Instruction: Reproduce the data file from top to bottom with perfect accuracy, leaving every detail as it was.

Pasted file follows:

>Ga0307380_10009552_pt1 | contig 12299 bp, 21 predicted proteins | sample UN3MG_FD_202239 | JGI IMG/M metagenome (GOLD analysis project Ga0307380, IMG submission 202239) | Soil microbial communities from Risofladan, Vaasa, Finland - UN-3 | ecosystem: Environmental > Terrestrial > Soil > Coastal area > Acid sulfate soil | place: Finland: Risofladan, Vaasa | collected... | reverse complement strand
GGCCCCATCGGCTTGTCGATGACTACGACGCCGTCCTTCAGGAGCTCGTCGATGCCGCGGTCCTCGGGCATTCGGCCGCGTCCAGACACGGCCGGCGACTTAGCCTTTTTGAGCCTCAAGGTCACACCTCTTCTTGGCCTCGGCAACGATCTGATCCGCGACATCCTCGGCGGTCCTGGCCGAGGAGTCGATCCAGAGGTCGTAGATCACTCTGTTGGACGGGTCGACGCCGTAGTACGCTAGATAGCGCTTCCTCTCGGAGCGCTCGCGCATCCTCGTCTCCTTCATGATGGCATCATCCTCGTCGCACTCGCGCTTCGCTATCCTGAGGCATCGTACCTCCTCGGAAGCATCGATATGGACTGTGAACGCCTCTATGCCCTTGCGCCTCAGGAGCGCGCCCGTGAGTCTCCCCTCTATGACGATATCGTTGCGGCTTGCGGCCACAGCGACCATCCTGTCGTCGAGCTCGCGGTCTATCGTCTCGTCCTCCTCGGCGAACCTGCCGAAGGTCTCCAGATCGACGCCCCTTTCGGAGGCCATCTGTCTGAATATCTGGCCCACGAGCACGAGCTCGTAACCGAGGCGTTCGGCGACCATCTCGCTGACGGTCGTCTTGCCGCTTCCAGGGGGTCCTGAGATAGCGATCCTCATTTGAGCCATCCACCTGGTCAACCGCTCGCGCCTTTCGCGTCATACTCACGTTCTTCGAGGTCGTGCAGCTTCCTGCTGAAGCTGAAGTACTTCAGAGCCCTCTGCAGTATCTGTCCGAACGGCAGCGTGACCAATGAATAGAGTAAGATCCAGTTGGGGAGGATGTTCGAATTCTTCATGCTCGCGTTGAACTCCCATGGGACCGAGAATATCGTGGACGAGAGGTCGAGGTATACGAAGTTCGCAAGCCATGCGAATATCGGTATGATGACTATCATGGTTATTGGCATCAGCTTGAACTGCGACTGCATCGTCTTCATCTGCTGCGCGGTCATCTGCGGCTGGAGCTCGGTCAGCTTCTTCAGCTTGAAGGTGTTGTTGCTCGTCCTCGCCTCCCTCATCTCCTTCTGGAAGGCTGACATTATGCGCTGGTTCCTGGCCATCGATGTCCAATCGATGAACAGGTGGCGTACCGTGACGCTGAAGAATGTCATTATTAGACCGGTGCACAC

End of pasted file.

>Ga0307380_10009552_pt1 | contig 12299 bp, 21 predicted proteins | sample UN3MG_FD_202239 | JGI IMG/M metagenome (GOLD analysis project Ga0307380, IMG submission 202239) | Soil microbial communities from Risofladan, Vaasa, Finland - UN-3 | ecosystem: Environmental > Terrestrial > Soil > Coastal area > Acid sulfate soil | place: Finland: Risofladan, Vaasa | collected... | reverse complement strand
GGCCCCATCGGCTTGTCGATGACTACGACGCCGTCCTTCAGGAGCTCGTCGATGCCGCGGTCCTCGGGCATTCGGCCGCGTCCAGACACGGCCGGCGACTTAGCCTTTTTGAGCCTCAAGGTCACACCTCTTCTTGGCCTCGGCAACGATCTGATCCGCGACATCCTCGGCGGTCCTGGCCGAGGAGTCGATCCAGAGGTCGTAGATCACTCTGTTGGACGGGTCGACGCCGTAGTACGCTAGATAGCGCTTCCTCTCGGAGCGCTCGCGCATCCTCGTCTCCTTCATGATGGCATCATCCTCGTCGCACTCGCGCTTCGCTATCCTGAGGCATCGTACCTCCTCGGAAGCATCGATATGGACTGTGAACGCCTCTATGCCCTTGCGCCTCAGGAGCGCGCCCGTGAGTCTCCCCTCTATGACGATATCGTTGCGGCTTGCGGCCACAGCGACCATCCTGTCGTCGAGCTCGCGGTCTATCGTCTCGTCCTCCTCGGCGAACCTGCCGAAGGTCTCCAGATCGACGCCCCTTTCGGAGGCCATCTGTCTGAATATCTGGCCCACGAGCACGAGCTCGTAACCGAGGCGTTCGGCGACCATCTCGCTGACGGTCGTCTTGCCGCTTCCAGGGGGTCCTGAGATAGCGATCCTCATTTGAGCCATCCACCTGGTCAACCGCTCGCGCCTTTCGCGTCATACTCACGTTCTTCGAGGTCGTGCAGCTTCCTGCTGAAGCTGAAGTACTTCAGAGCCCTCTGCAGTATCTGTCCGAACGGCAGCGTGACCAATGAATAGAGTAAGATCCAGTTGGGGAGGATGTTCGAATTCTTCATGCTCGCGTTGAACTCCCATGGGACCGAGAATATCGTGGACGAGAGGTCGAGGTATACGAAGTTCGCAAGCCATGCGAATATCGGTATGATGACTATCATGGTTATTGGCATCAGCTTGAACTGCGACTGCATCGTCTTCATCTGCTGCGCGGTCATCTGCGGCTGGAGCTCGGTCAGCTTCTTCAGCTTGAAGGTGTTGTTGCTCGTCCTCGCCTCCCTCATCTCCTTCTGGAAGGCTGACATTATGCGCTGGTTCCTGGCCATCGATGTCCAATCGATGAACAGGTGGCGTACCGTGACGCTGAAGAATGTCATTATTAGACCGGTGCACAC